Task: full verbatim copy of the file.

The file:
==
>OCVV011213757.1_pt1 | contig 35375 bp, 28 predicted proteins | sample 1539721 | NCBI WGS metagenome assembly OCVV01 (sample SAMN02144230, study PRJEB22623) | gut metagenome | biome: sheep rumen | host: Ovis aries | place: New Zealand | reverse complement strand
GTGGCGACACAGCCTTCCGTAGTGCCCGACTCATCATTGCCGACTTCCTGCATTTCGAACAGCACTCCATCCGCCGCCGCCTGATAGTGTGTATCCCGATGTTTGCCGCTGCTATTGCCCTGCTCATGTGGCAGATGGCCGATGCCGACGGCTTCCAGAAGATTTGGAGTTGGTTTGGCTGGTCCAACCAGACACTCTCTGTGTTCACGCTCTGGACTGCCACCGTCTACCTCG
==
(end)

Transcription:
>OCVV011213757.1_pt1 | contig 35375 bp, 28 predicted proteins | sample 1539721 | NCBI WGS metagenome assembly OCVV01 (sample SAMN02144230, study PRJEB22623) | gut metagenome | biome: sheep rumen | host: Ovis aries | place: New Zealand | reverse complement strand
GTGGCGACACAGCCTTCCGTAGTGCCCGACTCATCATTGCCGACTTCCTGCATTTCGAACAGCACTCCATCCGCCGCCGCCTGATAGTGTGTATCCCGATGTTTGCCGCTGCTATTGCCCTGCTCATGTGGCAGATGGCCGATGCCGACGGCTTCCAGAAGATTTGGAGTTGGTTTGGCTGGTCCAACCAGACACTCTCTGTGTTCACGCTCTGGACTGCCACCGTCTACCTCG